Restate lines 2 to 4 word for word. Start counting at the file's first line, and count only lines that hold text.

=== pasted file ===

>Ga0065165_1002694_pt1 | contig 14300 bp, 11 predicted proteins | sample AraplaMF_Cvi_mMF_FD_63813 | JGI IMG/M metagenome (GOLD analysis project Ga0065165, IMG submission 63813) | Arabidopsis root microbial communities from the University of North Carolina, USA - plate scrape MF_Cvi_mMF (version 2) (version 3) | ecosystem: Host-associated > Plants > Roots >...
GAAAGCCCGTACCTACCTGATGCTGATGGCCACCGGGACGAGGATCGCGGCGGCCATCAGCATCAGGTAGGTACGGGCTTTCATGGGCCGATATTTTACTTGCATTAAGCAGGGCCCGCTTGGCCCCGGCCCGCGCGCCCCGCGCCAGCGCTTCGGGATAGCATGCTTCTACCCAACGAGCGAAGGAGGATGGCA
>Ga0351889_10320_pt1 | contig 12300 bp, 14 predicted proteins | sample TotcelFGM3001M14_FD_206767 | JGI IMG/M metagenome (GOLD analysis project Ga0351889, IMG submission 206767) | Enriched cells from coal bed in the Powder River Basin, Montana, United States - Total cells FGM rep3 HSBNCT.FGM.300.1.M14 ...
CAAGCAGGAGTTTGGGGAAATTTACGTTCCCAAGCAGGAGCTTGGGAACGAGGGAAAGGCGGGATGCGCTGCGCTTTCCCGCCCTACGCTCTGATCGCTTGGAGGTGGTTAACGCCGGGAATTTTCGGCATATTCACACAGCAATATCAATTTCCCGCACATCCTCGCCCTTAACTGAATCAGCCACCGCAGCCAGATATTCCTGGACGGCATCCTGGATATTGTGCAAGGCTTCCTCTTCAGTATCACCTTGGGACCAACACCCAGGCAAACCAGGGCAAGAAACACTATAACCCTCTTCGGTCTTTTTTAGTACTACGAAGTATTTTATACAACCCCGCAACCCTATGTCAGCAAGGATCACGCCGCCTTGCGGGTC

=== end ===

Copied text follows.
GAAAGCCCGTACCTACCTGATGCTGATGGCCACCGGGACGAGGATCGCGGCGGCCATCAGCATCAGGTAGGTACGGGCTTTCATGGGCCGATATTTTACTTGCATTAAGCAGGGCCCGCTTGGCCCCGGCCCGCGCGCCCCGCGCCAGCGCTTCGGGATAGCATGCTTCTACCCAACGAGCGAAGGAGGATGGCA
>Ga0351889_10320_pt1 | contig 12300 bp, 14 predicted proteins | sample TotcelFGM3001M14_FD_206767 | JGI IMG/M metagenome (GOLD analysis project Ga0351889, IMG submission 206767) | Enriched cells from coal bed in the Powder River Basin, Montana, United States - Total cells FGM rep3 HSBNCT.FGM.300.1.M14 ...
CAAGCAGGAGTTTGGGGAAATTTACGTTCCCAAGCAGGAGCTTGGGAACGAGGGAAAGGCGGGATGCGCTGCGCTTTCCCGCCCTACGCTCTGATCGCTTGGAGGTGGTTAACGCCGGGAATTTTCGGCATATTCACACAGCAATATCAATTTCCCGCACATCCTCGCCCTTAACTGAATCAGCCACCGCAGCCAGATATTCCTGGACGGCATCCTGGATATTGTGCAAGGCTTCCTCTTCAGTATCACCTTGGGACCAACACCCAGGCAAACCAGGGCAAGAAACACTATAACCCTCTTCGGTCTTTTTTAGTACTACGAAGTATTTTATACAACCCCGCAACCCTATGTCAGCAAGGATCACGCCGCCTTGCGGGTC